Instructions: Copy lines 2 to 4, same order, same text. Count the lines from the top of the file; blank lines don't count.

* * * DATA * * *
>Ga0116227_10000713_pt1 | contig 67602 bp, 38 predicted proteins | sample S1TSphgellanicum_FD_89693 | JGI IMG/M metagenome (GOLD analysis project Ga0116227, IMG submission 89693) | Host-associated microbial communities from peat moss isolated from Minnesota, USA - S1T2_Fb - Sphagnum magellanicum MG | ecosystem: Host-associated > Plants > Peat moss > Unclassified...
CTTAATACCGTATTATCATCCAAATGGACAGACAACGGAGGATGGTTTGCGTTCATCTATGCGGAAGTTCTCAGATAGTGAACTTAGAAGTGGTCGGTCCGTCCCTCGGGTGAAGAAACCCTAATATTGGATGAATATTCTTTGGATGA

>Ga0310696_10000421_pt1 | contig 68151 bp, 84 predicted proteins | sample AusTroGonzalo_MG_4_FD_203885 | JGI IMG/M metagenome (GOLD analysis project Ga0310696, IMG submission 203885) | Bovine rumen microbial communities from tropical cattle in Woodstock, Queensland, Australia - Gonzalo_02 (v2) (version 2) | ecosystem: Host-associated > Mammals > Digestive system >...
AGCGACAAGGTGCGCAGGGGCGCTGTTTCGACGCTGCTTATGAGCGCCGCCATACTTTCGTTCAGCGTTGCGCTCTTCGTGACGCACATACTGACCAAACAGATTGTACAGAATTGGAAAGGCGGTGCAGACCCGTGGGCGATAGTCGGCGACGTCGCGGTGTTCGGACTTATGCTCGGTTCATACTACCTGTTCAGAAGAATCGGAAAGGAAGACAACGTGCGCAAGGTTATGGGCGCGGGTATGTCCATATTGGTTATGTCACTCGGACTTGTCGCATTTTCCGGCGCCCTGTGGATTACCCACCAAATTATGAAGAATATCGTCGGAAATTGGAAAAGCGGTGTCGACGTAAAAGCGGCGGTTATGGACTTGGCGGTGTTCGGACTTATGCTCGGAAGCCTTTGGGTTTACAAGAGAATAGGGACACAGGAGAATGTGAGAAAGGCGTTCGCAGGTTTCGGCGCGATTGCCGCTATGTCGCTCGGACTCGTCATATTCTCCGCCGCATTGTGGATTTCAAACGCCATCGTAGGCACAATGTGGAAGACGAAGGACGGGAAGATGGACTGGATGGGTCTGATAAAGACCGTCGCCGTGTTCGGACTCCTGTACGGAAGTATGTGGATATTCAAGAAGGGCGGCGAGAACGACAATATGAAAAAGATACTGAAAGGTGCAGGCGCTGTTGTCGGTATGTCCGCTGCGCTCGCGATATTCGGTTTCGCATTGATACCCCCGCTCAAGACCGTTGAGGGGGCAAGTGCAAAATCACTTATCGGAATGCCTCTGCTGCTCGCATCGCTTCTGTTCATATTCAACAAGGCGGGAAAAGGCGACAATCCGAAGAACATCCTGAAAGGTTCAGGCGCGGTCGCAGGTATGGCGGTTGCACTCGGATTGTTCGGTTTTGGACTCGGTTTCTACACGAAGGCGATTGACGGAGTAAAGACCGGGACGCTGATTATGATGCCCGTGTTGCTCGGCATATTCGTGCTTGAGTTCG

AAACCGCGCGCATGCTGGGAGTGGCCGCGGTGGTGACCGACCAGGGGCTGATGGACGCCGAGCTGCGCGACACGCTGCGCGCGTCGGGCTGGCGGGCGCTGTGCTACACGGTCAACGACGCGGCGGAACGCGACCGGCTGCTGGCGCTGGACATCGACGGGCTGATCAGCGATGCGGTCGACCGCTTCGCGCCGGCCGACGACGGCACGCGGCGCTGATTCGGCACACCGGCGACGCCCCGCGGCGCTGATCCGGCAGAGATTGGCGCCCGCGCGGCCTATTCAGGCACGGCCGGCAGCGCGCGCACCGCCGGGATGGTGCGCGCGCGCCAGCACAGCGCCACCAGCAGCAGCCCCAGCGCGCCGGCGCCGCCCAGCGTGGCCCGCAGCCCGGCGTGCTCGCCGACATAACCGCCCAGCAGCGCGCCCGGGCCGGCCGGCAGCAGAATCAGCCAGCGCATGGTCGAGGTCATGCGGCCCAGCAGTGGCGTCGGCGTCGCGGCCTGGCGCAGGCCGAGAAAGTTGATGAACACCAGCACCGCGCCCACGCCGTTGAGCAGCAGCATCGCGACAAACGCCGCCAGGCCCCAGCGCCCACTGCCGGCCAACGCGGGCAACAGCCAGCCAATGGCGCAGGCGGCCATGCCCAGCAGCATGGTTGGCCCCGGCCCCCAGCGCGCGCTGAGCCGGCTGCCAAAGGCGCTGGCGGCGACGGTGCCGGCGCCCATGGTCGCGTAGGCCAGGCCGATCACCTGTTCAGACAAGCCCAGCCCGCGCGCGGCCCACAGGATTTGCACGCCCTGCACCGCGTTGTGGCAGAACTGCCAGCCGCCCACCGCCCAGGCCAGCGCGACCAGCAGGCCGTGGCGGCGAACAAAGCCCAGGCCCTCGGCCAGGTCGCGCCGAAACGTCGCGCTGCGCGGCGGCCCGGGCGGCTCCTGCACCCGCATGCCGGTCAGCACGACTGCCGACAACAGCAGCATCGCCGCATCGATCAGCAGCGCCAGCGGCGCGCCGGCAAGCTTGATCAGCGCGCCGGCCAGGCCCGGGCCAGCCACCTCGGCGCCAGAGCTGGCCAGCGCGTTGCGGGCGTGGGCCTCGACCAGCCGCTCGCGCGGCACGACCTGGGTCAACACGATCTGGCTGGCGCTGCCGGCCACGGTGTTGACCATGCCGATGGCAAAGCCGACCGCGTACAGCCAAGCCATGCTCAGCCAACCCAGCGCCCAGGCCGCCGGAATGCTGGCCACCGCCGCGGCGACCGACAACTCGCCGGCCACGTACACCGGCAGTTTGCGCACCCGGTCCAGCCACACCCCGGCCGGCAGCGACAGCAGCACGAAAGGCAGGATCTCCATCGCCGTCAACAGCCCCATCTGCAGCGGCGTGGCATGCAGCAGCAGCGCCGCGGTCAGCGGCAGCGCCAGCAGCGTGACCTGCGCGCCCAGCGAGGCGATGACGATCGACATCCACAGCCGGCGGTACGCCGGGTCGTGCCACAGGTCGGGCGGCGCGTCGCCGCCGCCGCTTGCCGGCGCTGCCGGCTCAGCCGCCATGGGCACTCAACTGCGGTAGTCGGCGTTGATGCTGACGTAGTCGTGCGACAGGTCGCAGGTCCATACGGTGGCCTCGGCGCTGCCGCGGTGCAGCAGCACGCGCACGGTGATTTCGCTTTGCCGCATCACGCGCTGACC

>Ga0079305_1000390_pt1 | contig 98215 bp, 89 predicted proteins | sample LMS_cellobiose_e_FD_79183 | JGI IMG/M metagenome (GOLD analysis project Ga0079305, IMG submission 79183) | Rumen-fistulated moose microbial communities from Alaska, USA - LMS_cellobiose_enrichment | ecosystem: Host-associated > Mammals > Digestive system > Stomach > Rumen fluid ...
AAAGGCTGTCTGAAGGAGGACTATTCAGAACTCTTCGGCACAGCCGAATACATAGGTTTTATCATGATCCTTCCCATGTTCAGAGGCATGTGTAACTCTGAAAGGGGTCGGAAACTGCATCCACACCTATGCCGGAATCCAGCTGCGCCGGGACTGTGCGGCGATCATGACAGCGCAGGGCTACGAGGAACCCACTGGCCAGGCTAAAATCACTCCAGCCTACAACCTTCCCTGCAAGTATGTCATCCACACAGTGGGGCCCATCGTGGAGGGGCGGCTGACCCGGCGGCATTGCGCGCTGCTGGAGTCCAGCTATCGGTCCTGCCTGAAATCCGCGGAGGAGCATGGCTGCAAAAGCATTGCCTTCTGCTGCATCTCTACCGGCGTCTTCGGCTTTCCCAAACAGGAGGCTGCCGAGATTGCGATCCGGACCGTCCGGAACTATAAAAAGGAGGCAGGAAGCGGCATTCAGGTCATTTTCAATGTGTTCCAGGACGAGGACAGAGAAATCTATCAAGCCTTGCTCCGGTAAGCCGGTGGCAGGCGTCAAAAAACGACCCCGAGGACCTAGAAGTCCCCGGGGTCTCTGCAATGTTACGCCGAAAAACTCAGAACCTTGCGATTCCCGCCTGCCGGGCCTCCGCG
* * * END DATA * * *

CTTAATACCGTATTATCATCCAAATGGACAGACAACGGAGGATGGTTTGCGTTCATCTATGCGGAAGTTCTCAGATAGTGAACTTAGAAGTGGTCGGTCCGTCCCTCGGGTGAAGAAACCCTAATATTGGATGAATATTCTTTGGATGA

>Ga0310696_10000421_pt1 | contig 68151 bp, 84 predicted proteins | sample AusTroGonzalo_MG_4_FD_203885 | JGI IMG/M metagenome (GOLD analysis project Ga0310696, IMG submission 203885) | Bovine rumen microbial communities from tropical cattle in Woodstock, Queensland, Australia - Gonzalo_02 (v2) (version 2) | ecosystem: Host-associated > Mammals > Digestive system >...
AGCGACAAGGTGCGCAGGGGCGCTGTTTCGACGCTGCTTATGAGCGCCGCCATACTTTCGTTCAGCGTTGCGCTCTTCGTGACGCACATACTGACCAAACAGATTGTACAGAATTGGAAAGGCGGTGCAGACCCGTGGGCGATAGTCGGCGACGTCGCGGTGTTCGGACTTATGCTCGGTTCATACTACCTGTTCAGAAGAATCGGAAAGGAAGACAACGTGCGCAAGGTTATGGGCGCGGGTATGTCCATATTGGTTATGTCACTCGGACTTGTCGCATTTTCCGGCGCCCTGTGGATTACCCACCAAATTATGAAGAATATCGTCGGAAATTGGAAAAGCGGTGTCGACGTAAAAGCGGCGGTTATGGACTTGGCGGTGTTCGGACTTATGCTCGGAAGCCTTTGGGTTTACAAGAGAATAGGGACACAGGAGAATGTGAGAAAGGCGTTCGCAGGTTTCGGCGCGATTGCCGCTATGTCGCTCGGACTCGTCATATTCTCCGCCGCATTGTGGATTTCAAACGCCATCGTAGGCACAATGTGGAAGACGAAGGACGGGAAGATGGACTGGATGGGTCTGATAAAGACCGTCGCCGTGTTCGGACTCCTGTACGGAAGTATGTGGATATTCAAGAAGGGCGGCGAGAACGACAATATGAAAAAGATACTGAAAGGTGCAGGCGCTGTTGTCGGTATGTCCGCTGCGCTCGCGATATTCGGTTTCGCATTGATACCCCCGCTCAAGACCGTTGAGGGGGCAAGTGCAAAATCACTTATCGGAATGCCTCTGCTGCTCGCATCGCTTCTGTTCATATTCAACAAGGCGGGAAAAGGCGACAATCCGAAGAACATCCTGAAAGGTTCAGGCGCGGTCGCAGGTATGGCGGTTGCACTCGGATTGTTCGGTTTTGGACTCGGTTTCTACACGAAGGCGATTGACGGAGTAAAGACCGGGACGCTGATTATGATGCCCGTGTTGCTCGGCATATTCGTGCTTGAGTTCG